Clear Lake Chapter

Wetland Plants at Work: Exploration Green

watercolor painting of Exploration Green

by Mary Horn
June 12, 2017

During our June meeting, we had the pleasure of hearing from Mary Carol Edwards. She is the Stormwater Wetland Program Specialist for the Texas Coastal Watershed Program, which is a part of Texas Sea Grant and Texas A&M AgriLife Extension Services. Edwards showcased Exploration Green, a project that utilizes wetland plants in the Clear Lake area to manage stormwater in a detention facility.

Exploration Green is a 200-acre park that was once an old golf course located in the Clear Creek watershed. The park is designed as a stormwater transition area, where groundwater is recharged using native wetland plants. These plants are well-adapted to life in saturated soil conditions and provide an essential water treatment service that helps mitigate the harmful effects of pollutants. Additionally, they offer a native habitat for wildlife, with 50% of birds requiring wetlands for their survival.

The human inhabitants of the Gulf Coastal Plains have a significant stake in the wetlands’ preservation. This region receives the most rainfall among the four regions but is still vulnerable to drought. The plants used at Exploration Green are highly adaptable to both dry and wet weather conditions, making them ideal for the region. A stormwater wetland is designed to handle up to two inches of rain.

Edwards shared the lessons learned through the development phase. She mentioned that there were some happy accidents of plant colonization, surprise volunteer species, and the diversity of plants—including invasives. The project includes five areas or phases, one of which is the Wetland Plant Nursery. The nursery sources its plants from field collecting on right-of-ways, seed collection, or donations from schools and arboretums.

The wetlands at Exploration Green feature “plant shelves” supporting vegetation at different depths. Edwards presented several slides showcasing the variety of plants found in the park.

Deep-water plants include water lilies (Nymphaea sp.), which grow new plants from their spreading roots (rhizomes), Banana Lilies, and Spatterdock (Nuphar). These plants support a variety of herbivores, including the invasive Apple Snail and Blue Tilapia.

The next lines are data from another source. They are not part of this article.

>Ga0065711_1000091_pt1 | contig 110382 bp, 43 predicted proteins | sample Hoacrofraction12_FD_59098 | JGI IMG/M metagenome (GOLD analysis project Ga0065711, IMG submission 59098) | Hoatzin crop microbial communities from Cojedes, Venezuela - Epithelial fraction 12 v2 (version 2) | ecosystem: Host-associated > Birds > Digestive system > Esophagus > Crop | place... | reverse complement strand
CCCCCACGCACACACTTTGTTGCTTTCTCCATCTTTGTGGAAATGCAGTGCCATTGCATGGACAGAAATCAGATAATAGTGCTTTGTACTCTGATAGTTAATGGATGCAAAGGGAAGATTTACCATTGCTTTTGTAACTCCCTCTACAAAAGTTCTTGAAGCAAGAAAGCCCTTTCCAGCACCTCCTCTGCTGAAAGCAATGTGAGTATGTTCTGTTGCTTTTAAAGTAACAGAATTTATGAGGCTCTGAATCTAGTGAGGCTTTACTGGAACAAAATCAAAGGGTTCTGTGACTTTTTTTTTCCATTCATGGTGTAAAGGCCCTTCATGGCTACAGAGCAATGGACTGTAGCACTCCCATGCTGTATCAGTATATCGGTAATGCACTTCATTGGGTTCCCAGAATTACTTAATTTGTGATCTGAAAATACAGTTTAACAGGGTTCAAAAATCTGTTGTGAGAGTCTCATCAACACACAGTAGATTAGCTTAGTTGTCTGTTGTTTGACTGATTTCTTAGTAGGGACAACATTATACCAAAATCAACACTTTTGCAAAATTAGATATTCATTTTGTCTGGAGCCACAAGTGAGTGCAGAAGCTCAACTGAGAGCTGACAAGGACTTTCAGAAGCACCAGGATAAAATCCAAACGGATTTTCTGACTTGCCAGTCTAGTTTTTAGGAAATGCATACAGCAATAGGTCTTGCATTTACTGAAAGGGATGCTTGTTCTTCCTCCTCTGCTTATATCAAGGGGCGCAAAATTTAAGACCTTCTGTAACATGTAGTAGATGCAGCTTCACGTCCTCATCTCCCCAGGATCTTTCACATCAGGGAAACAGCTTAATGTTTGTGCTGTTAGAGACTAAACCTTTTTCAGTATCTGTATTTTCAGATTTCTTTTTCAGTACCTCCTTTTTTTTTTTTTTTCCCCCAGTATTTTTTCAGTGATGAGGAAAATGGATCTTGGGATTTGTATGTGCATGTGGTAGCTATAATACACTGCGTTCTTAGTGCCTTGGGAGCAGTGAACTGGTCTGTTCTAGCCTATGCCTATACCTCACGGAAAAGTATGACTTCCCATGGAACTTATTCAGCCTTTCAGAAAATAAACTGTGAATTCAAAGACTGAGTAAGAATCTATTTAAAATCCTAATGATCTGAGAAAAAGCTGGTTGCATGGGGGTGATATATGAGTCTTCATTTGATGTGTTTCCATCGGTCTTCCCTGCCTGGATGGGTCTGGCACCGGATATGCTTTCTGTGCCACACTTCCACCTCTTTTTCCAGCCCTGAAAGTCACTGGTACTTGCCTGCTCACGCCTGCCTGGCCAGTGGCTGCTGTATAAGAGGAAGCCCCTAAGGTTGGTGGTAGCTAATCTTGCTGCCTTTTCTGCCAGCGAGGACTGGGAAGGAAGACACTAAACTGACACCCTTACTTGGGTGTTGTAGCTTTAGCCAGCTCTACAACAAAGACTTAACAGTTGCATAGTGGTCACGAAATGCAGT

American White Water Lily
White Water Lily (Nymphaea odorata). Debbie Bush, UHCL Environmental Institute of Houston.
Whitish-purple flower of the Powdery Thalia
Powdery Alligator Flag (Thalia dealbata). Debbie Bush, Clear Lake Chapter.
Maidencane (Panicum hemitomon). Graves Lovell, Alabama Department of Conservation and Natural Resources,

Emergent plants can thrive even in just two inches of water. These plants include the Squarestem Spikerush, Maidencane (a perennial grass), the Juncus family (Common Rush, Manyhead Rush, Slimpod Rush), the Irises (Dixie Iris, Louisiana Iris or Southern Blue Flag), Pickerelweed (Pontederia), Lizard’s Tail (Suarurus cernuus), Buttonbush ( Cephalanthus occidentalis ), Arrowhead (Sagitarria) (Bulltongue, Longbarb Arrowhead, Delta Duck Potato), Burhead (Echinodorus) (including Creeping Burhead), and Thalia (Powdery Alligator Flag and Bent Flag).

The submerged portions of aquatic plants provide a natural habitat for a variety of invertebrates. These invertebrates serve as a source of food for many fish and other wildlife species. The leaves and rhizomes of these plants are consumed by many animals, while the seeds are primarily eaten by birds.

Upland plants include the Cordgrass (Spartina) which are salt-tolerant perennial grasses. Species in this group include Gulf Cordgrass, Oyster Grass or Smooth Cordgrass, and Blue Waterleaf (Hydrolaea) (watch out for its spines).

“Cool Stuff that Volunteered” includes Indianola Beaksedge, Coastal Water Hyssop, Common Sunflower, Whitetop Sedge, and Buttonweed. Sedges identified include the Royal Sedge, Deep-rooted Sedge (invasive), Green Flatsedge (native), and Pond Flatsedge (native).

Some of the “Not Cool Stuff” were Barnyard Grass or Wild Millet (Echinochloa spp.), Chinese Tallow, and the Chaste Tree.

As you may remember from our monthly meetings or website, Exploration Green is one of the locations that relies on our volunteer hours. Additional tree and wetland planting events will take place throughout the year.

Related Posts